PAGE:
Along with returning a rare species to the wild, the program has been an inspiration for the recovery of other endangered species worldwide. Given the precarious nature of the red wolf, field and zoo biologists had to experiment with novel techniques to facilitate the preservation of this species. Managers at the Point Defiance Zoo utilized ground-breaking techniques in captive breeding and reproductive biology to manage the small population that are now commonplace in zoos. The red wolf program is one of the first efforts to reintroduce a species into the wild using individuals bred in captivity. Biologists honed techniques such as soft-releases and acclimation periods. Another strategy was the release of captive-born red wolves to isolated islands along the coast of the Southeast US. These islands, which are relatively free of human disturbance, provided wolves the opportunity to learn ‘how to be wild’ while ensuring their safety.
The management strategy itself is an incredible achievement. Combining field surveys with genetic monitoring to limit hybridization is a revolutionary approach. Non-invasive genetic sampling, which involves collecting DNA from biological material such as feces, has been instrumental to monitoring efforts. Researchers using genetics reconstructed the pedigree for the wild wolf population, a feat that provided unprecedented information on the life history of these animals. The Fish and Wildlife Service also experimented with sterilizing coyotes they captured to serve as territorial “placeholders” that would exclude fertile coyotes from colonizing the region. To provide the population with a boost of genetic diversity, federal biologists place captive-born pups into wild litters, a process known as “cross-fostering”. This practice has been adopted by other endangered species recovery programs.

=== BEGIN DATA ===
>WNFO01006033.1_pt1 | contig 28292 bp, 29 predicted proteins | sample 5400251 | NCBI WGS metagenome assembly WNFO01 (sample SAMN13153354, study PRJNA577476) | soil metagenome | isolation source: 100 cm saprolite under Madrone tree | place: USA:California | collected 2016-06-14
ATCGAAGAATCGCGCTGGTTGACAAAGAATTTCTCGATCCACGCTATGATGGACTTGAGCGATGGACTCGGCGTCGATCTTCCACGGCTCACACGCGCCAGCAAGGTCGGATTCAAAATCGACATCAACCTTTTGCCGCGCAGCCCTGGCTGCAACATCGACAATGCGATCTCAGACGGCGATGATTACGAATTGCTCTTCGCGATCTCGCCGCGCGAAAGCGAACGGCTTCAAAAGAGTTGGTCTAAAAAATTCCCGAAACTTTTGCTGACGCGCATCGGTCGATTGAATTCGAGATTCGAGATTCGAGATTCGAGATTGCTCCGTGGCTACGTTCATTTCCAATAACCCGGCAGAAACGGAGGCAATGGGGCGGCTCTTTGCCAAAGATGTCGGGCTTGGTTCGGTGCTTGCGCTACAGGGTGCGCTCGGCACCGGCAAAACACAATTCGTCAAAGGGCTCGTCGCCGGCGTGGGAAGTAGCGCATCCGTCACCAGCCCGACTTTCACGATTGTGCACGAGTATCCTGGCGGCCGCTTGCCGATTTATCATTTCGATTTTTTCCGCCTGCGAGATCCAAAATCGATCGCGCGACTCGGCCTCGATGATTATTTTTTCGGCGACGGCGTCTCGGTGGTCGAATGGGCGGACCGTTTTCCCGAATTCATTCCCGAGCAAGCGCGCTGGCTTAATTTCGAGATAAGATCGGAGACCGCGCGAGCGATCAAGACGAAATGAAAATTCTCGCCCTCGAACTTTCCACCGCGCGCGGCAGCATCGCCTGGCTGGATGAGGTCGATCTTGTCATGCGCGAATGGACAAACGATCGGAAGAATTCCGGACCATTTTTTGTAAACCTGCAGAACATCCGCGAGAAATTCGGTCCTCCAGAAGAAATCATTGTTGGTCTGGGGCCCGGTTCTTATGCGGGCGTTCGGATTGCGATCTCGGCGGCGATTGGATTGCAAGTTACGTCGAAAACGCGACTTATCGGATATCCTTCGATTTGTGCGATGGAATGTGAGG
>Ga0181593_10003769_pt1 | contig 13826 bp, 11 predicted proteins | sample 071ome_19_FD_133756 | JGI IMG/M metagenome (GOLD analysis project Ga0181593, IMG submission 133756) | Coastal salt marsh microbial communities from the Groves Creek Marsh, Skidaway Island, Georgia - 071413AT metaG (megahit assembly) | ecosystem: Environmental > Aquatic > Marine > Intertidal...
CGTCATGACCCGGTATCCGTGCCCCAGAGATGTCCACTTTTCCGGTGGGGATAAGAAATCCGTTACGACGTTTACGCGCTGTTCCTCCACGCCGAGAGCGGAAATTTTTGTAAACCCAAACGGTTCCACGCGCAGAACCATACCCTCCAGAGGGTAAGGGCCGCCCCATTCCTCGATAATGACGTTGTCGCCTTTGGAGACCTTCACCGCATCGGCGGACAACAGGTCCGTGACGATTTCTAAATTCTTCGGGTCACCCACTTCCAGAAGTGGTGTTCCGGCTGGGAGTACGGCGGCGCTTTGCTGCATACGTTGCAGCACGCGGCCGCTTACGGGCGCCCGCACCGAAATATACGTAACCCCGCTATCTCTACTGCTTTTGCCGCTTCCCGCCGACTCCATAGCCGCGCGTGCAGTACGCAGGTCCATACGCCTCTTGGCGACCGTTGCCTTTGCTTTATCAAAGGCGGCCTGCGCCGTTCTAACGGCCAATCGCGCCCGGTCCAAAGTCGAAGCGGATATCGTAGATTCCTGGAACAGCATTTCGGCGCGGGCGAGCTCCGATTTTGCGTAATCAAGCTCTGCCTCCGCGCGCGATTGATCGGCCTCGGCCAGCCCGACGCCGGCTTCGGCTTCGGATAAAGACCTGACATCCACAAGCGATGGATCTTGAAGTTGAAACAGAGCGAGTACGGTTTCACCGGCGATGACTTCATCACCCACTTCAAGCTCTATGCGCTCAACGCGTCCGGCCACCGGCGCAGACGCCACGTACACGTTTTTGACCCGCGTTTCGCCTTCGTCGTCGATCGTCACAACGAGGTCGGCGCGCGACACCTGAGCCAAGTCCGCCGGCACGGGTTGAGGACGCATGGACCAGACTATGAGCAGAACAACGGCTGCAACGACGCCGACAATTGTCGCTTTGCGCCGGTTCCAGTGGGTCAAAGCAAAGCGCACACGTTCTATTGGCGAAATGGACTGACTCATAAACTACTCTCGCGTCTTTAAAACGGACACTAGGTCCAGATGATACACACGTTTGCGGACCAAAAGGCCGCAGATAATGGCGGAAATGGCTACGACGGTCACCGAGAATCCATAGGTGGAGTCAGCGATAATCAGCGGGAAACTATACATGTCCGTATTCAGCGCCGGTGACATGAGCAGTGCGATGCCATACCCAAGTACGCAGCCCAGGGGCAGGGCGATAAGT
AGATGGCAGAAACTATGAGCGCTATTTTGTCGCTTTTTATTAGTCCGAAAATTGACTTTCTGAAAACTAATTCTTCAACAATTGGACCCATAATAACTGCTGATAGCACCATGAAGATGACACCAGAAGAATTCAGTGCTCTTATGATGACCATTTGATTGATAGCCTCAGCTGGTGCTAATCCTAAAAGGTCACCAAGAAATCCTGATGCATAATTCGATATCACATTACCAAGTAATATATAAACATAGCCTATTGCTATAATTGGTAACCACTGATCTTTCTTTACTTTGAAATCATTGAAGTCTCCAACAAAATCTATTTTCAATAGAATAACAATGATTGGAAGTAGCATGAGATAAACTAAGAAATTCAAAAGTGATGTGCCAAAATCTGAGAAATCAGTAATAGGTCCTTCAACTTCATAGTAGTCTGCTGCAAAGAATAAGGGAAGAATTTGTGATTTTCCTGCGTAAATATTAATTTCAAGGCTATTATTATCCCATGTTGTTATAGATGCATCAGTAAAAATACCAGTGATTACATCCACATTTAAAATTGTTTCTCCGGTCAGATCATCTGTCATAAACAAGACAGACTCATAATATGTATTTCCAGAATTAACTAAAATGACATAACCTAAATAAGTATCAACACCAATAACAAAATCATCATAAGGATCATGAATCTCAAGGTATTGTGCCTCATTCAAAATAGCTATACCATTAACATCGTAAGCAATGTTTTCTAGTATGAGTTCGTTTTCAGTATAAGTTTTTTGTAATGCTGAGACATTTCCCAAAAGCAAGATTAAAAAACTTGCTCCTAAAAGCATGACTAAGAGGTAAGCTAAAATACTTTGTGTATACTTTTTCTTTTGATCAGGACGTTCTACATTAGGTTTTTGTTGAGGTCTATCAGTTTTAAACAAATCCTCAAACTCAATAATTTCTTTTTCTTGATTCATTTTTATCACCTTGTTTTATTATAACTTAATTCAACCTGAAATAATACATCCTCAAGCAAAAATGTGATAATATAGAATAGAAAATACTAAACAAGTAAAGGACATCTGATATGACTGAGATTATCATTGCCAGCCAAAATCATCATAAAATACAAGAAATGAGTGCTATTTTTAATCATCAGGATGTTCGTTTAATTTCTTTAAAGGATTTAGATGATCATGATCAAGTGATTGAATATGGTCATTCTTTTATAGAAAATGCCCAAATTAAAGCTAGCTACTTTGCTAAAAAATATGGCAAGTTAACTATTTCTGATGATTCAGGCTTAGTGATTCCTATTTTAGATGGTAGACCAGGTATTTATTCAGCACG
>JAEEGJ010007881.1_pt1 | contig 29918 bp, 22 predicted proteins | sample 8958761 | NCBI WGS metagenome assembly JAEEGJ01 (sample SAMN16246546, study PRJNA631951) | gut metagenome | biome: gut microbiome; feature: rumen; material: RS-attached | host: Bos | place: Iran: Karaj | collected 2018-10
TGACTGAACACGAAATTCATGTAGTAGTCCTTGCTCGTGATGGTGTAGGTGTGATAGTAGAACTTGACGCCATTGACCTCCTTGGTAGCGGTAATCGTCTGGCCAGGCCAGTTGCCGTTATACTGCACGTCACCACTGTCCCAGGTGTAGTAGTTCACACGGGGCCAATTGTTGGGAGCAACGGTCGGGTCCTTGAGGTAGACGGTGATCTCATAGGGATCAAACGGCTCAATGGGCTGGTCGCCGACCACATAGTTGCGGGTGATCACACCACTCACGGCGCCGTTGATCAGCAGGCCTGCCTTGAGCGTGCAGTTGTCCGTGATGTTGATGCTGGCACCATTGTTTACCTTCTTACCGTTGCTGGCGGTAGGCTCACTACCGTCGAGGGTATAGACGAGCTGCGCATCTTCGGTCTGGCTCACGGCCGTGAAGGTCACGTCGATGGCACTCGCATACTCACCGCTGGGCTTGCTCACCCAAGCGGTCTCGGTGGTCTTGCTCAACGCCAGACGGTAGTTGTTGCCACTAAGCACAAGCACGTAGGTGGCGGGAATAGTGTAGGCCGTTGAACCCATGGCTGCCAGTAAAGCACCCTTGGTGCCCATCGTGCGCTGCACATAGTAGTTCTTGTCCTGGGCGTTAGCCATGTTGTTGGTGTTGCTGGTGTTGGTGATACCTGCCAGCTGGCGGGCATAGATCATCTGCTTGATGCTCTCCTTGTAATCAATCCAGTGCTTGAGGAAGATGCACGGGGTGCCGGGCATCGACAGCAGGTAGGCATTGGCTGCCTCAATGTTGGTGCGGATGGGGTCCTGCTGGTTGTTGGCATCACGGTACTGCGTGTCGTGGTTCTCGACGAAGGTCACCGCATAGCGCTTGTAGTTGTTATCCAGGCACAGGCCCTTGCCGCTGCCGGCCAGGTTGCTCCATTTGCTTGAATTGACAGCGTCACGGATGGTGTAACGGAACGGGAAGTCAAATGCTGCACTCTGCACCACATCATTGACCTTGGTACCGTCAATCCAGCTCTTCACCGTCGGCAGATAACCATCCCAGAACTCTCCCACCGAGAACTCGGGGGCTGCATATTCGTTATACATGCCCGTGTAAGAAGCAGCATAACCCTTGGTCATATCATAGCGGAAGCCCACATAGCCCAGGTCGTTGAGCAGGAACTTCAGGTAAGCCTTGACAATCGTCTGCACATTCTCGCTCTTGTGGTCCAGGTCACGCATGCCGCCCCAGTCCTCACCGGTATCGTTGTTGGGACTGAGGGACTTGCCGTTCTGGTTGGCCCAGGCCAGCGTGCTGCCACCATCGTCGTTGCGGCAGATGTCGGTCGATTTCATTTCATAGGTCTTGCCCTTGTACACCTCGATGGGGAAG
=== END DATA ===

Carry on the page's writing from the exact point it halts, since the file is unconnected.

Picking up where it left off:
The red wolf program provided a template for the reintroduction of wolves to the western US. Recovery of this species involved a collaborative effort involving federal agencies, wildlife biologists, private landowners, the zoo community, academic researchers, conservation organizations, and additional partners. The recovery program should be trumpeted not only for its achievements in advancing red wolf restoration but inspiring similar efforts across the globe.
As part of the review process, the US Fish and Wildlife Service has requested the public to submit comments regarding their thoughts on the red wolf program. The comment period is open until September 12th and several public meetings will be held. Canceling the program would give the red wolf the dubious distinction of being the first species declared extinct in the wild twice. Twenty-seven years of recovery and innovation have demonstrated the value of this program and it is critical that these efforts be continued.
Justin Bohling is a conservation biologist interested in advancing conservation strategies addressing the threats posed by hybridization and genetic introgression. His PhD dissertation received from the University of Idaho focused on red wolf biology and recovery. He is currently a postdoctoral researcher at the Université Montpellier 2 in France.